18th-Century Japanese Painting
My great-great-grandparents were missionaries in Hawaii in 1828, and they had, like, eight children, and I think seven of them all became missionaries. And when Japan opened to the West in 1868 or whenever, then three or four of them went to Japan as missionaries. And I think maybe one of them acquired this while they were in Japan. But they also were going into China, so I've always wondered is this Japanese or is it Chinese? And that's all I know about it.
Well, I can tell you that it's Japanese and that it may have been painted in the 18th century, okay? And it is a parinirvana of the Buddha, which is translated as the death of the Buddha.
And it was once quite a bit bigger than it is now. It's been cut down on the top and on the bottom. Here we have the Buddha, the dying Buddha, being mourned over by all of his colleagues, mythical figures, monks, animals. You have a white elephant down here. And the Buddha mother, Queen Maya, above in the clouds. And it was once mounted as a hanging scroll or kakemono, okay?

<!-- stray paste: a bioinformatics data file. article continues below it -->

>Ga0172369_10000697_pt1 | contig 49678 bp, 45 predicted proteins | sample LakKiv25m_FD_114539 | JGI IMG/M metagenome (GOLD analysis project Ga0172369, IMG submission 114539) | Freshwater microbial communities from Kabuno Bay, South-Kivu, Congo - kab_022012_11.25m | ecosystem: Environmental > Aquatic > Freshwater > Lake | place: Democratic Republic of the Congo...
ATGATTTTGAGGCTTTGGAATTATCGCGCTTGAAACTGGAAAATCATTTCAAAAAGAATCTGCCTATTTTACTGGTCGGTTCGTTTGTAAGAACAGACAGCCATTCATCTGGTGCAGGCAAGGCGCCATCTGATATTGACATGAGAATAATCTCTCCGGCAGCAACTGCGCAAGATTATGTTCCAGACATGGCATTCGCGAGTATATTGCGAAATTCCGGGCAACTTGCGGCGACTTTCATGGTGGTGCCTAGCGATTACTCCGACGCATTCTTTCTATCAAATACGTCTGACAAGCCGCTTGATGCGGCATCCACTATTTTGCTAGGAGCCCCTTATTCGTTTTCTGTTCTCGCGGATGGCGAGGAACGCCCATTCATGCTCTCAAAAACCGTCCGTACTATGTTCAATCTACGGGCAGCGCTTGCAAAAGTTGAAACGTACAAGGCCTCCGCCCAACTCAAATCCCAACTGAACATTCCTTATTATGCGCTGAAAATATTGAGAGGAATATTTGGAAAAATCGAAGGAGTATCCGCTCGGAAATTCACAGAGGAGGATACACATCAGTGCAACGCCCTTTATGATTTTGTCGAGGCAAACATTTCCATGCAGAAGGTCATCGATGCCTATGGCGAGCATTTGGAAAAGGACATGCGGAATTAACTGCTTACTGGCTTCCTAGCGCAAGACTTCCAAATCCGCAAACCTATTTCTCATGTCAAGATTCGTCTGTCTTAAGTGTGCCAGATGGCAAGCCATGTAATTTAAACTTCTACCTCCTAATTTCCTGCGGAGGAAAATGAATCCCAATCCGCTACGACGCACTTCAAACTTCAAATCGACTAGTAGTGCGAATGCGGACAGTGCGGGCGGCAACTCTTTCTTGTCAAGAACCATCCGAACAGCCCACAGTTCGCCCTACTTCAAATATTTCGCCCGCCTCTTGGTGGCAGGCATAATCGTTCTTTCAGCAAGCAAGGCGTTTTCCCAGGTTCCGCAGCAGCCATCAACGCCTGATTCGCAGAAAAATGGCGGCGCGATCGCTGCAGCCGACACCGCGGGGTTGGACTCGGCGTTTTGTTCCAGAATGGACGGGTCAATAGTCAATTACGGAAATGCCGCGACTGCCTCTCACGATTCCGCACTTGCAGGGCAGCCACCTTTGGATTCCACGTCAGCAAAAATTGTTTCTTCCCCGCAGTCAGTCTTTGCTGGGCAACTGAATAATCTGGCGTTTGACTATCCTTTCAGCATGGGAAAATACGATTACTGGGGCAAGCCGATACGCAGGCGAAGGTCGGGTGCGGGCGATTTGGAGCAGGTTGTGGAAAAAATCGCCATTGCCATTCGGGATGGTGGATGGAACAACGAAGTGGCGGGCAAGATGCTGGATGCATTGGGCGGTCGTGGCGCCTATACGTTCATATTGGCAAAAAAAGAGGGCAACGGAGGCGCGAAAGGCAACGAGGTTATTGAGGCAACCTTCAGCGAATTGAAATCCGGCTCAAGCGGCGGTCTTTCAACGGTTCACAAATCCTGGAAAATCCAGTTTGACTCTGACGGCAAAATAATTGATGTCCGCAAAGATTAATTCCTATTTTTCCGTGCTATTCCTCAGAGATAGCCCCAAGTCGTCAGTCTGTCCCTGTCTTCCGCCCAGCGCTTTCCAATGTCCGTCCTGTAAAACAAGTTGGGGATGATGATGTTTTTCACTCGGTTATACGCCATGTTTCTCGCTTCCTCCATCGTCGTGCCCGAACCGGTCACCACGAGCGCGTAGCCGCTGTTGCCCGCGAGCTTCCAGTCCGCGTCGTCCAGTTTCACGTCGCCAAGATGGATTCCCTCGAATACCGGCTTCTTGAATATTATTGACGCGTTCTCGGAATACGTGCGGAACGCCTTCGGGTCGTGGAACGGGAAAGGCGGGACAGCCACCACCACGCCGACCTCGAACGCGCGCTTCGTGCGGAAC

We've always called it the kakemono, but I thought that meant it was in three pieces.
No, kakemono just means hanging scroll.
Okay? So, 18th century Japanese. It's a kakemono ink and color on paper and at auction is worth about $12,000 to $18,000.
Okay, it's nice to know.
If it had been in its full size, it would have been worth as much as $30,000 to $50,000 in the current market.
Okay. Well, thank you.
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